What decisions do you need to make about care at the end of life?
You will face many hard decisions as you near the end of life. Those decisions will include what kind of care you'd like to receive, where you'd like to receive care, and who will make decisions about your care should you not be able to make decisions yourself.
You may hear these terms:
- Curative treatment, which is any medical treatment that is given to cure your disease or to try to help you live longer.
- Palliative care, which helps to provide relief from pain and any other symptoms you may have with your disease. The palliative care team will help coordinate your medical care with other doctors and help you with medical decisions. Palliative care also provides emotional and spiritual support for you and your loved ones.
- Hospice care, which provides palliative care for people who are close to the end of life.
No one knows when his or her time may come. So it's a good idea to spend some time planning what you want at the end of life. To be prepared:
- Decide what kind of health care you want or don't want. For example, you can decide whether you want CPR if your heart or breathing stops.
- Let others know what you've decided. Consider writing an advance directive that includes a living will and a medical power of attorney (also called a durable power of attorney). A living will is a legal document that expresses your wishes for medical care if you are not able to speak or make decisions for yourself. A medical power of attorney lets you choose a health care agent. Your health care agent will have the legal right to make treatment decisions for you, not only at the end of your life but anytime you are not able to speak for yourself.
- Decide whether you'd like to donate your organs.
Will you have to choose between types of care?
One thing to think about is what type of medical care you want. Some people ask their doctors to do everything possible to keep them alive. This is called curative treatment.
Others choose palliative care, which does not try to cure your illness. It looks at ways to make you more comfortable. For example, palliative care may include giving you medicines to help with pain or with the side effects from treatment. Palliative care team members may also provide physical therapy or help you if you are having problems such as anxiety or loss of appetite from chemotherapy.
You can have both types of treatment. You can get palliative care to help keep you comfortable, and you can take medicines or other treatments that might cure you.
A time may come when you decide to stop curative treatment if it is very clear that your illness can't be cured. You will still see your doctor and get excellent care. And if your condition changes, you can start curative treatment again. But if your illness is expected to get worse, you may want to plan ahead for that time by talking with your doctor. He or she will be the one to refer you for hospice care.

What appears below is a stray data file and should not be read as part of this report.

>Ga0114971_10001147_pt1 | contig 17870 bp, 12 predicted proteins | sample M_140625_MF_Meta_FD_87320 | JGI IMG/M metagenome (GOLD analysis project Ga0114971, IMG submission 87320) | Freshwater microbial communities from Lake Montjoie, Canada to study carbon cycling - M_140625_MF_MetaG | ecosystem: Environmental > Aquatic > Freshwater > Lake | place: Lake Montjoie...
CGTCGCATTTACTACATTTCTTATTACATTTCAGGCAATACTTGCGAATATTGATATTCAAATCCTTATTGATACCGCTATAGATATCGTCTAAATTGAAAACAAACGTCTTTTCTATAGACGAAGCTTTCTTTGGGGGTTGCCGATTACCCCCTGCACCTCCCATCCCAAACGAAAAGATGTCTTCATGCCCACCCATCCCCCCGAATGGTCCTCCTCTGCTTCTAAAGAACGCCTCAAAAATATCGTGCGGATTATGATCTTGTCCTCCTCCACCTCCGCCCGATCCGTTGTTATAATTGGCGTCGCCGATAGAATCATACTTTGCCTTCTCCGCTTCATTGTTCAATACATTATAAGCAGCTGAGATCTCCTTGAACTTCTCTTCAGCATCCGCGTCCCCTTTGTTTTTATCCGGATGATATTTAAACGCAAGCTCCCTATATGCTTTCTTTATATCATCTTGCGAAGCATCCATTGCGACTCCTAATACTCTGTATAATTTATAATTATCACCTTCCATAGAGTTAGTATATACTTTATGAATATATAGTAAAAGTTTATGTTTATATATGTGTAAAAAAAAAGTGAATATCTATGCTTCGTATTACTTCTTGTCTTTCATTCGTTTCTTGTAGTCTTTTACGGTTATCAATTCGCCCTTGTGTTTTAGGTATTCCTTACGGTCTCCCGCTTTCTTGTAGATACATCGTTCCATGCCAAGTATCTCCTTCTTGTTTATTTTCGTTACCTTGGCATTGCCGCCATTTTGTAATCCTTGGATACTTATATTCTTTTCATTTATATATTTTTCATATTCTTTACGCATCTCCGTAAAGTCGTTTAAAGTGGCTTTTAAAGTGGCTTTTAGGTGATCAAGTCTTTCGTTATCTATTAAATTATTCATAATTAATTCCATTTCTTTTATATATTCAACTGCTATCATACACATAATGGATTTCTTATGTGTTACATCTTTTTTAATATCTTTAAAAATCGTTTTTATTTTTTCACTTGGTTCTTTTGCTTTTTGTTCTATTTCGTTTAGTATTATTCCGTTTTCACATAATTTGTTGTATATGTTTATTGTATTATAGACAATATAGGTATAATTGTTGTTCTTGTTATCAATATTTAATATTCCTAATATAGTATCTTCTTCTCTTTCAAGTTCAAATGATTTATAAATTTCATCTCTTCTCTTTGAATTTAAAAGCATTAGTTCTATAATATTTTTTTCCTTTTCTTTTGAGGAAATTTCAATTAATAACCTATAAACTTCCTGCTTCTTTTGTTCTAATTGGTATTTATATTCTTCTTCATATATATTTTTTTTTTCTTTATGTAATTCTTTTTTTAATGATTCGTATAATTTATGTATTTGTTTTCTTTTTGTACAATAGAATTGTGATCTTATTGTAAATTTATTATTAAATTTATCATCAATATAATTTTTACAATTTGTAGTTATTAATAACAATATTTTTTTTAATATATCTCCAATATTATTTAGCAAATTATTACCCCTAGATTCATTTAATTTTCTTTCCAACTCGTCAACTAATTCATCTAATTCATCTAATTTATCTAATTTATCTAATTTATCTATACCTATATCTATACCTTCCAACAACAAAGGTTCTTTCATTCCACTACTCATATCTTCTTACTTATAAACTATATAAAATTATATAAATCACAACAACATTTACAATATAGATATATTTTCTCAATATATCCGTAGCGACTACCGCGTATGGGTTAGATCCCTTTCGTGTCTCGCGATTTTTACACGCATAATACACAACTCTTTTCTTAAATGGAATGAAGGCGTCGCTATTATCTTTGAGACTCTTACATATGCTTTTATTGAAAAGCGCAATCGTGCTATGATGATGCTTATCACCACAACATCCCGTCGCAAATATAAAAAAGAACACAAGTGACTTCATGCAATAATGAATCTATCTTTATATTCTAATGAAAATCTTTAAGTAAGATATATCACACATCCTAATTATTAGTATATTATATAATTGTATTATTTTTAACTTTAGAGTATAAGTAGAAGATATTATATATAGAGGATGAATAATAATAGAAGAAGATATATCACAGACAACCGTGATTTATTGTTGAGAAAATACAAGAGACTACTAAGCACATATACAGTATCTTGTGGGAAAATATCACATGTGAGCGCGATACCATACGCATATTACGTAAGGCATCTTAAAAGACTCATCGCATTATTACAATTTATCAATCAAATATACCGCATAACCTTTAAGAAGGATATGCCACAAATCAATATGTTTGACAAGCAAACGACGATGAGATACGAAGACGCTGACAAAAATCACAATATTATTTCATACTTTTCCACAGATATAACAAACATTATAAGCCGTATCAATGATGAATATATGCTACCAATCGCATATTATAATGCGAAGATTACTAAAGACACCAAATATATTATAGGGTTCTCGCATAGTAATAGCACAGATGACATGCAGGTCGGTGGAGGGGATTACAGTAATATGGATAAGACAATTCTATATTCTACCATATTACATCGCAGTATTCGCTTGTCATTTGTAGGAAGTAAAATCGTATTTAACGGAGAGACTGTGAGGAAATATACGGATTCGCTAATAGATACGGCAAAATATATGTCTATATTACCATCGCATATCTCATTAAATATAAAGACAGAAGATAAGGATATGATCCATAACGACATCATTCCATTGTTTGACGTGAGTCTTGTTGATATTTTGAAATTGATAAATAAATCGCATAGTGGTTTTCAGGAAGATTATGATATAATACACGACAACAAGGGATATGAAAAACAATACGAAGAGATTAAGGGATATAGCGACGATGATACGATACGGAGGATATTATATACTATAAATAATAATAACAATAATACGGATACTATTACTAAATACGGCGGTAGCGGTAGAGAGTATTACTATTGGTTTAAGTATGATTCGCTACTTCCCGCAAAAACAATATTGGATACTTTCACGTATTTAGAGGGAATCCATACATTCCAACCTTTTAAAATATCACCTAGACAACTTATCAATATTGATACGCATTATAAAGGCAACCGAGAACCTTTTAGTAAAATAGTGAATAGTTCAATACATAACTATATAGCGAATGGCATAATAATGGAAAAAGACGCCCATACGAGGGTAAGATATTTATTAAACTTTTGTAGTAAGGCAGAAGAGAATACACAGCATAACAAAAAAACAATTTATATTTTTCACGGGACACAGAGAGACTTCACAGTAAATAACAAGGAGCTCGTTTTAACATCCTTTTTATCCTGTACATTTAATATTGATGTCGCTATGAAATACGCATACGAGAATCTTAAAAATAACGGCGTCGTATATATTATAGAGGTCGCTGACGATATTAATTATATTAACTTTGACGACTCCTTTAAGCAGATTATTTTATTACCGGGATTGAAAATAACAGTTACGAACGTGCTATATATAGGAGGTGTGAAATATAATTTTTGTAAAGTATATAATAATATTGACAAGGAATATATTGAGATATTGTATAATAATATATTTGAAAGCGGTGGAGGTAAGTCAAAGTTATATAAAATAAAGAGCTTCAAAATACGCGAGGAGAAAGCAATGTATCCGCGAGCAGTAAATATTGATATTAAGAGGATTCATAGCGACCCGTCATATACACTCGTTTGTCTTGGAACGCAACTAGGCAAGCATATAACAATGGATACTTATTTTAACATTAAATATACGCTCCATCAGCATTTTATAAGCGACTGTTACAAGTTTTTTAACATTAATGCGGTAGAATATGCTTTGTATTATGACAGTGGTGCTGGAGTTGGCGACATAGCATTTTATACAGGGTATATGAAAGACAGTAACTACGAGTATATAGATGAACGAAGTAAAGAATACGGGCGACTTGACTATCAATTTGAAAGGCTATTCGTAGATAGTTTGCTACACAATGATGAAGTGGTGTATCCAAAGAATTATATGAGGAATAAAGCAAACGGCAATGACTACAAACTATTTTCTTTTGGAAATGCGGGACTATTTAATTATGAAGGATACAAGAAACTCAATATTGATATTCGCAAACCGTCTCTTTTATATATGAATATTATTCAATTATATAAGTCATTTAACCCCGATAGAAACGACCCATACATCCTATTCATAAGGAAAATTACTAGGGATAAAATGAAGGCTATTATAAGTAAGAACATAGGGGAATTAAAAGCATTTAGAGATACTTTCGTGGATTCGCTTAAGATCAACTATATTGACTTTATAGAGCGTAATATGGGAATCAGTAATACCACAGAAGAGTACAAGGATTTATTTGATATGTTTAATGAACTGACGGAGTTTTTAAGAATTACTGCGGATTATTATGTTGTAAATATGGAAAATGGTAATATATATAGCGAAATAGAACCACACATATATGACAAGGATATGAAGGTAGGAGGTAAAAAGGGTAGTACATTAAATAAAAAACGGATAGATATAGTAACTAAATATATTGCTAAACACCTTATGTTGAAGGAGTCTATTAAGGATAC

Hospice care is for people who are close to the end of life and are not likely to live for more than 6 months.
Where would you like to receive care as you are dying?
Another thing to think about is where you'd like to receive care. Some people would rather be cared for in a hospital. Others choose to be cared for at home or in a nursing home.
If you have only a few months left, you may choose to receive care through hospice. Hospice services are provided by a team of people that includes doctors, nurses, and volunteers. The team gives palliative care and emotional and spiritual support to people near the end of life and to their families. It may offer practical support like running errands or fixing meals. You can get hospice care in your home or in a hospice center, hospital, or nursing home.
The costs are usually covered by Medicare, Medicaid, or private insurance. If you don't have any coverage, a hospice will probably work with you and your family to make sure you can receive their services.
What do you and your doctor need to know?
If you find out that you have a life-threatening disease or condition, talk with your doctor about the kind of medical care you'd like to receive. Ask a lot of questions about your illness and the treatments that are available. It can be helpful to have a friend or family member go to your appointments with you. Also, share your advance directives with your doctor.
How do you talk with your loved ones about your end-of-life choices?
It can be hard to talk with your loved ones about death. But it is important to discuss your choices while you can speak for yourself. Planning ahead will help you and your loved ones make hard decisions when the time comes.
Even though it might be awkward or uncomfortable, look for chances to talk about your end-of-life choices. For example, you could bring up the subject while you are making out your will. Or you could talk with loved ones after a visit to the doctor. Family gatherings are another place to make time to discuss your plans with loved ones.
Whatever you decide and whenever you decide to talk with loved ones, be sure to put your wishes in writing. You can always change your mind if your condition or your wishes change.